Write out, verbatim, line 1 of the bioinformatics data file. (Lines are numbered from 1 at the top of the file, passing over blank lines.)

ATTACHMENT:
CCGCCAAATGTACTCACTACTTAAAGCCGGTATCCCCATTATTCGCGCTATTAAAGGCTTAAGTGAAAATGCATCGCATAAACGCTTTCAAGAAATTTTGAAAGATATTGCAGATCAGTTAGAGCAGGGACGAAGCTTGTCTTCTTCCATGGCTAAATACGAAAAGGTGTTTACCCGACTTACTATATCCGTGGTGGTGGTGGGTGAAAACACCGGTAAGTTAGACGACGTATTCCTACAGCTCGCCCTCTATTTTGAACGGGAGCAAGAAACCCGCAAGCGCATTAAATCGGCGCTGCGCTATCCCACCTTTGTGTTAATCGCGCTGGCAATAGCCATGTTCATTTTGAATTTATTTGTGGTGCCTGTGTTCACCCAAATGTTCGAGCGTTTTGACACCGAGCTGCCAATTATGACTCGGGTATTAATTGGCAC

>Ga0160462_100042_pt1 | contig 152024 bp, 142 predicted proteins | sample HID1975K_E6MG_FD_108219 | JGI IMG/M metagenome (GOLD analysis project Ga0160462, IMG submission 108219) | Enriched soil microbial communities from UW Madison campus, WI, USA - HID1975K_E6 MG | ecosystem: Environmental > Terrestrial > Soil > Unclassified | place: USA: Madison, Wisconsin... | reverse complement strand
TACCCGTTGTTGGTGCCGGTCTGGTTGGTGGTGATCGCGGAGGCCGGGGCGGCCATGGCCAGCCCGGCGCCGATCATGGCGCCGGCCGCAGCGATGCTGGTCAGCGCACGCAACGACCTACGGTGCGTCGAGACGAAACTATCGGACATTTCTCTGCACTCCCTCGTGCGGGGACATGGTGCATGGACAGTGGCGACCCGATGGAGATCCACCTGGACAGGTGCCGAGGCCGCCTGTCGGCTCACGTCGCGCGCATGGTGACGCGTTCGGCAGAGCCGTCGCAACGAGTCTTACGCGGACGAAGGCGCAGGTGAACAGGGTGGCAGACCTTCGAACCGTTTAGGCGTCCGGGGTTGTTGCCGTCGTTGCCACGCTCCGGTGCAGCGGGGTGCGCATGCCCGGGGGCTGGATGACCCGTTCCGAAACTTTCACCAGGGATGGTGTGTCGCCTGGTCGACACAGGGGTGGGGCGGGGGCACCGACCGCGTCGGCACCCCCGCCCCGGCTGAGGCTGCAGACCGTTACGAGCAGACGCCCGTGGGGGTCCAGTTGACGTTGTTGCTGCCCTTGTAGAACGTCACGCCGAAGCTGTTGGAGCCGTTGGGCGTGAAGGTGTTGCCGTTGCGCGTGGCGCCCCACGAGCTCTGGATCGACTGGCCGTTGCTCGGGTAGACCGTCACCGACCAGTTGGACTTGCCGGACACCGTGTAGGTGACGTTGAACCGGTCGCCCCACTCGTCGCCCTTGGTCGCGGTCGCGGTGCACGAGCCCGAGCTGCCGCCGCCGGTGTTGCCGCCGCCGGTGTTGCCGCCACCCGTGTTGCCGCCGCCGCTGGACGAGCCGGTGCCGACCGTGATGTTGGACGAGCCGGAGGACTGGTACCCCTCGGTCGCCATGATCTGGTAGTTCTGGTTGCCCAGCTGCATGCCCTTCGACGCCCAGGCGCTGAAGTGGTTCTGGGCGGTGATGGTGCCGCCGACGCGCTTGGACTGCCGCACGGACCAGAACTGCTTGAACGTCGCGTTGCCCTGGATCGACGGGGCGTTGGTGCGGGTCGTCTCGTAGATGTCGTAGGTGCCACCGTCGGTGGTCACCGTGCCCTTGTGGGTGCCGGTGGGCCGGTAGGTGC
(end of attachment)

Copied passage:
CCGCCAAATGTACTCACTACTTAAAGCCGGTATCCCCATTATTCGCGCTATTAAAGGCTTAAGTGAAAATGCATCGCATAAACGCTTTCAAGAAATTTTGAAAGATATTGCAGATCAGTTAGAGCAGGGACGAAGCTTGTCTTCTTCCATGGCTAAATACGAAAAGGTGTTTACCCGACTTACTATATCCGTGGTGGTGGTGGGTGAAAACACCGGTAAGTTAGACGACGTATTCCTACAGCTCGCCCTCTATTTTGAACGGGAGCAAGAAACCCGCAAGCGCATTAAATCGGCGCTGCGCTATCCCACCTTTGTGTTAATCGCGCTGGCAATAGCCATGTTCATTTTGAATTTATTTGTGGTGCCTGTGTTCACCCAAATGTTCGAGCGTTTTGACACCGAGCTGCCAATTATGACTCGGGTATTAATTGGCAC